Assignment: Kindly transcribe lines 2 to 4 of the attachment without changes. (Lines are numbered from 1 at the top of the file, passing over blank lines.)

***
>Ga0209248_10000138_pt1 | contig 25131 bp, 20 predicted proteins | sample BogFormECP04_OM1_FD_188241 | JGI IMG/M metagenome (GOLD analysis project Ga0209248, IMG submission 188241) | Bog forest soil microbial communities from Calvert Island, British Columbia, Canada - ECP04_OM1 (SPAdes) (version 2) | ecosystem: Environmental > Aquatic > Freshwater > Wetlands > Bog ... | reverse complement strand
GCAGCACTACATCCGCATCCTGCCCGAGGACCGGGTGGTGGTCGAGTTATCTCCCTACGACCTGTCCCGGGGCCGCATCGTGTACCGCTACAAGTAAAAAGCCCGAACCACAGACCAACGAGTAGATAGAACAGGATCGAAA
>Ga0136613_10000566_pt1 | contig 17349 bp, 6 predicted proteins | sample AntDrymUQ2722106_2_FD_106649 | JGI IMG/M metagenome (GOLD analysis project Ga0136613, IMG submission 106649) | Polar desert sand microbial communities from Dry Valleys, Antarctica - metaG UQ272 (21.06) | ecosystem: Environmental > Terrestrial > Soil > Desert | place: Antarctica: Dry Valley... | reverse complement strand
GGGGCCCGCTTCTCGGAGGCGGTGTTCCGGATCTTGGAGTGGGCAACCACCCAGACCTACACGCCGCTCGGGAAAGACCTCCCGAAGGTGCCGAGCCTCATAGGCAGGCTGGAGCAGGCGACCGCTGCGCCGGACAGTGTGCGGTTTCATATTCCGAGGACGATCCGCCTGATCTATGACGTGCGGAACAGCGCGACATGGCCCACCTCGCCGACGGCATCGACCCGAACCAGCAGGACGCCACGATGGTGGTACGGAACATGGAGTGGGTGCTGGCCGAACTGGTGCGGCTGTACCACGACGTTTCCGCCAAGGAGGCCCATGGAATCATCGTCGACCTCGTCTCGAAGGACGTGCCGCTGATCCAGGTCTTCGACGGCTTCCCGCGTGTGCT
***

GCAGCACTACATCCGCATCCTGCCCGAGGACCGGGTGGTGGTCGAGTTATCTCCCTACGACCTGTCCCGGGGCCGCATCGTGTACCGCTACAAGTAAAAAGCCCGAACCACAGACCAACGAGTAGATAGAACAGGATCGAAA
>Ga0136613_10000566_pt1 | contig 17349 bp, 6 predicted proteins | sample AntDrymUQ2722106_2_FD_106649 | JGI IMG/M metagenome (GOLD analysis project Ga0136613, IMG submission 106649) | Polar desert sand microbial communities from Dry Valleys, Antarctica - metaG UQ272 (21.06) | ecosystem: Environmental > Terrestrial > Soil > Desert | place: Antarctica: Dry Valley... | reverse complement strand
GGGGCCCGCTTCTCGGAGGCGGTGTTCCGGATCTTGGAGTGGGCAACCACCCAGACCTACACGCCGCTCGGGAAAGACCTCCCGAAGGTGCCGAGCCTCATAGGCAGGCTGGAGCAGGCGACCGCTGCGCCGGACAGTGTGCGGTTTCATATTCCGAGGACGATCCGCCTGATCTATGACGTGCGGAACAGCGCGACATGGCCCACCTCGCCGACGGCATCGACCCGAACCAGCAGGACGCCACGATGGTGGTACGGAACATGGAGTGGGTGCTGGCCGAACTGGTGCGGCTGTACCACGACGTTTCCGCCAAGGAGGCCCATGGAATCATCGTCGACCTCGTCTCGAAGGACGTGCCGCTGATCCAGGTCTTCGACGGCTTCCCGCGTGTGCT